Since Microsoft can’t just give it away, it’ll be interesting to see if Microsoft remembers how to operate in a competitive market: Microsoft Edges Into ITunes’ Turf
But it takes more than a software upgrade for Microsoft to catch up with Apple. The company also has to convince the music labels that its digital rights management technology isn’t easy to crack or circumvent, said Mike McGuire, an analyst at Gartner/G2. And Microsoft, its music allies and the hardware makers have to educate customers about the notion of “leasing” music, McGuire said.
Video-game characters in a comic strip were not unheard of, but the remarkable thing about Anez’s comic was that rather than using drawings of the characters, he used the actual video-game character art — “sprites” in programming jargon — along with some simple backgrounds and word balloons. The effect re-created the feel of the game with a minimum of artistic effort.
Anez eventually got his scanner and twice attempted to launch the “real” Bob and George — a hand-drawn comic about superheroes in college — but both times he abandoned the strip and went back to the Mega Man characters.
“Eventually I realized that I can’t draw and that the hand-drawn comic idea was dead in the water,” said Anez. “So I stuck with the sprites.”
[…] Anez has made some attempt to resolve the copyright question. “A friend of mine asked them (Capcom) anonymously on my behalf and they replied with something along the lines of, ‘Sprite comics are illegal and Capcom will never officially endorse them.’ They’re almost certainly aware that sprite comics exist, but they’ve never contacted me to take them down, so I’m not sure what their unofficial stance is.”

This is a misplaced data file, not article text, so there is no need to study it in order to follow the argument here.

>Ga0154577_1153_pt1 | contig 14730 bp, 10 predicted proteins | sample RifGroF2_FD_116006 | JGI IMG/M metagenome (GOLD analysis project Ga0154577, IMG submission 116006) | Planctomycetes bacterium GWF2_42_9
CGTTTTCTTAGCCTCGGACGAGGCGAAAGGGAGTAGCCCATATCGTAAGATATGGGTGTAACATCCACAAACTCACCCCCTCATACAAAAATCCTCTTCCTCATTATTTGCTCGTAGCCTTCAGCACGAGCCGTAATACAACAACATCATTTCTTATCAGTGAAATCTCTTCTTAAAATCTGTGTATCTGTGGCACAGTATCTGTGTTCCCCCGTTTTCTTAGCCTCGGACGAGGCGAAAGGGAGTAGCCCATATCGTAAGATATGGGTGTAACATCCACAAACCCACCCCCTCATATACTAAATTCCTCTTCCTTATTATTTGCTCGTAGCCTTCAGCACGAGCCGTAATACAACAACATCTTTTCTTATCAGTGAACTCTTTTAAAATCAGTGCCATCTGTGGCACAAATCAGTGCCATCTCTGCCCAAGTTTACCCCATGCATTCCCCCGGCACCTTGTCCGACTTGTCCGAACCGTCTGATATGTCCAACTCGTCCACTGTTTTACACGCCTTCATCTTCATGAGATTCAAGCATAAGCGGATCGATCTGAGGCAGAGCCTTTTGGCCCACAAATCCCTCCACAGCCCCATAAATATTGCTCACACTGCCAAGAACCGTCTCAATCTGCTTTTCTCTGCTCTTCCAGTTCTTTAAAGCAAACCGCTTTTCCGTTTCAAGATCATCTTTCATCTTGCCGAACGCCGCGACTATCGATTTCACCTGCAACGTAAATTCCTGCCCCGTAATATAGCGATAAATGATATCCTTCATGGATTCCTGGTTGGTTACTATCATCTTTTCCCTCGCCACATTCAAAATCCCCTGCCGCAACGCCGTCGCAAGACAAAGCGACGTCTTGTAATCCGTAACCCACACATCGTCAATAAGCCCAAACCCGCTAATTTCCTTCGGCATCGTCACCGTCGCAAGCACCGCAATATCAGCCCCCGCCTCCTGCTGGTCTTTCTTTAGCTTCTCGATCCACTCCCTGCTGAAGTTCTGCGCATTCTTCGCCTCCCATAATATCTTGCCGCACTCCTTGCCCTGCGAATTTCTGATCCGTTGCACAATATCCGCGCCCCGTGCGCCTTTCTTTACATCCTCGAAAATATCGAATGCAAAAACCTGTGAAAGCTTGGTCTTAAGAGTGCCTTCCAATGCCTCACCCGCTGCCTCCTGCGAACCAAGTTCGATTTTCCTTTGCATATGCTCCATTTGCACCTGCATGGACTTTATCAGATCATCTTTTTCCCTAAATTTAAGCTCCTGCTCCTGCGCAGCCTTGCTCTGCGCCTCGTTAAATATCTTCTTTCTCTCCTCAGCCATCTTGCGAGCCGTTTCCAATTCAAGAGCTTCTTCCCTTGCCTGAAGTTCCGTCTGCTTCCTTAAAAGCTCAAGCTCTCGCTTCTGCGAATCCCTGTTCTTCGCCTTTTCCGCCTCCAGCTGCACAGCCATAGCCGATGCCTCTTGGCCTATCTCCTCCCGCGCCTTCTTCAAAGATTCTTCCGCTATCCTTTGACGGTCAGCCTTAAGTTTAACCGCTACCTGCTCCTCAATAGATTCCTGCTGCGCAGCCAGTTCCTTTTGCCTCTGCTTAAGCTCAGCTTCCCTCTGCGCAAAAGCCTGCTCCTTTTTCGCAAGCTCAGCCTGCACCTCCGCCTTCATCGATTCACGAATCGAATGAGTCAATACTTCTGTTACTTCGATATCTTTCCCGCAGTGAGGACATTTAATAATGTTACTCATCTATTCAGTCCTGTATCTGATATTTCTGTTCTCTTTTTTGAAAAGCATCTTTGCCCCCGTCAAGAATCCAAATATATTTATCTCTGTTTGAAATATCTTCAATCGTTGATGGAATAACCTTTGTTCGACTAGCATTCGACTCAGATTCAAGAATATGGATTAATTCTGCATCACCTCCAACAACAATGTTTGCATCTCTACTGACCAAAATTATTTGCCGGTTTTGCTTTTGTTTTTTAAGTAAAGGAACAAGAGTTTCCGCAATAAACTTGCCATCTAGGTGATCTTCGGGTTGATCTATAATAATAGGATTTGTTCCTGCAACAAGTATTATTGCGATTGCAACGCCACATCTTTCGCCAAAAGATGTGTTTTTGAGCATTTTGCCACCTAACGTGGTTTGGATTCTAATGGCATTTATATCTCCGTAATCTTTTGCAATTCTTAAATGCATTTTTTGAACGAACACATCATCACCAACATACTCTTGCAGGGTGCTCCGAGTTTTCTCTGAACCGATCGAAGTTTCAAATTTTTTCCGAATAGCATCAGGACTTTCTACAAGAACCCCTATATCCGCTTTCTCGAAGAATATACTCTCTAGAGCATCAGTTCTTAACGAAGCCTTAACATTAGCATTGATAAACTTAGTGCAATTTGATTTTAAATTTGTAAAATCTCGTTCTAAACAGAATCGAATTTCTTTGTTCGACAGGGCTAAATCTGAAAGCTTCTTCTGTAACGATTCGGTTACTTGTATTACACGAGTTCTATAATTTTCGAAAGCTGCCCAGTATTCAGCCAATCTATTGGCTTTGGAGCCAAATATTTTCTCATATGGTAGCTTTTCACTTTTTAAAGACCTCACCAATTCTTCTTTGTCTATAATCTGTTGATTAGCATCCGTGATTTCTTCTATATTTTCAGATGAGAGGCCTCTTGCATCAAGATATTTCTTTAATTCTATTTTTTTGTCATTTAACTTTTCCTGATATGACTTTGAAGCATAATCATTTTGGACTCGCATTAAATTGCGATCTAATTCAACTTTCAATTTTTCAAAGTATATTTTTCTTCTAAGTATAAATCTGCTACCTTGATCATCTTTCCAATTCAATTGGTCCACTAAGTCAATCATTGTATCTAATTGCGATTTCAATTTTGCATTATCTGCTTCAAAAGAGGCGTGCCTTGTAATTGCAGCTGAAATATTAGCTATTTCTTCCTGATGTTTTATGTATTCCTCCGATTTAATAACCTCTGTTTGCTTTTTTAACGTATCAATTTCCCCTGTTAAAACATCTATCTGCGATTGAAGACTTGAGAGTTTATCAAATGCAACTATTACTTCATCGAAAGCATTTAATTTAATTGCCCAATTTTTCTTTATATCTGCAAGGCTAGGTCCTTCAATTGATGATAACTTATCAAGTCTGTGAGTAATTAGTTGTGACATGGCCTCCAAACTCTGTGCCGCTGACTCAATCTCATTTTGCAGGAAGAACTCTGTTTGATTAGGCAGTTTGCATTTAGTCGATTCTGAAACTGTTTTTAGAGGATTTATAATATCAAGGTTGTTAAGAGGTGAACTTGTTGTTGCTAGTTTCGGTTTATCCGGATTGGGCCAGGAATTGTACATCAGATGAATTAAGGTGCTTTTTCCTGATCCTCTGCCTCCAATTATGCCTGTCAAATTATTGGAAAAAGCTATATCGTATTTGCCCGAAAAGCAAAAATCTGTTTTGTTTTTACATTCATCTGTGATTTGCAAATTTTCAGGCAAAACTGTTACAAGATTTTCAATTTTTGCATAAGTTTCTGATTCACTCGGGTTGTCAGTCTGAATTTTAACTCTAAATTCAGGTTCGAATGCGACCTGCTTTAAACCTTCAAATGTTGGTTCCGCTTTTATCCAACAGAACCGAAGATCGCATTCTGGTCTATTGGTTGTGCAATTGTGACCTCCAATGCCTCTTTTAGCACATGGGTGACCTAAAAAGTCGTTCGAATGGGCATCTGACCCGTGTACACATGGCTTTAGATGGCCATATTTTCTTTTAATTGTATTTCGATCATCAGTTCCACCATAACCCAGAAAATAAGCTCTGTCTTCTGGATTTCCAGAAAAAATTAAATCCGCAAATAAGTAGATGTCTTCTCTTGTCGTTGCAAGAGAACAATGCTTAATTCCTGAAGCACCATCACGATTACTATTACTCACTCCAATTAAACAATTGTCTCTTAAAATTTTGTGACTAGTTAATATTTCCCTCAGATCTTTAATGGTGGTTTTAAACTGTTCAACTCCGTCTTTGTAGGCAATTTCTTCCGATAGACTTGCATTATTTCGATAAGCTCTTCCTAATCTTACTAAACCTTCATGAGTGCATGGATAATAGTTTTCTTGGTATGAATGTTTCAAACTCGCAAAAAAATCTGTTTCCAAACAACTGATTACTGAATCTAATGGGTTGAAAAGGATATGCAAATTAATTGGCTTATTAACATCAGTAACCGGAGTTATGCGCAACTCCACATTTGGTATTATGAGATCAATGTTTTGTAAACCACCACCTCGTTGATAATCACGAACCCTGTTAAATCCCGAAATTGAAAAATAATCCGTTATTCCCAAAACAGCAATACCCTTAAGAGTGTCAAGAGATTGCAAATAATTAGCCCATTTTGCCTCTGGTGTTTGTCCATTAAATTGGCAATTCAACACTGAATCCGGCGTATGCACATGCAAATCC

Is this the NYTimes’ effort to promote the PIRATE Act? In the Virtual Stacks, Pirated Books Find Eager Thumbs
He emphasized that he had sought alternatives to downloading books without permission by turning to publishers that allow readers to view a book’s pages one at a time. And he confesses to a sense of guilt over playing the role of a “leech.” But “as a student, I was pretty broke and couldn’t really afford $100 textbooks,” Mr. Ruesewald said. “I had to turn to the Web for help.”
He is clearly not alone. While the music industry’s effort to quash the trading of pirated songs over the Internet has attracted far more headlines, the unauthorized sharing of digitized books is proliferating in news groups, over peer-to-peer networks and in chat rooms.
The activity is all the more striking because making a book available online is as cumbersome as ripping a CD is effortless. Each page must be scanned, run through optical character-recognition software and proofread before the complete work is uploaded to a network or transferred directly to a recipient.
Yet a quick survey conducted with peer-to-peer file-sharing software revealed the digital availability of dozens of titles currently on the New York Times best-seller list …
[…] Envisional, a company based in Britain that tracks Internet piracy, estimates that 25,000 to 30,000 pirated titles are available on the Web. The vast majority are English-language titles, although pirated German, Spanish and French books are also plentiful.
An estimate of how many people are actually downloading the books is harder to come by, however, said David Price, a researcher at Envisional.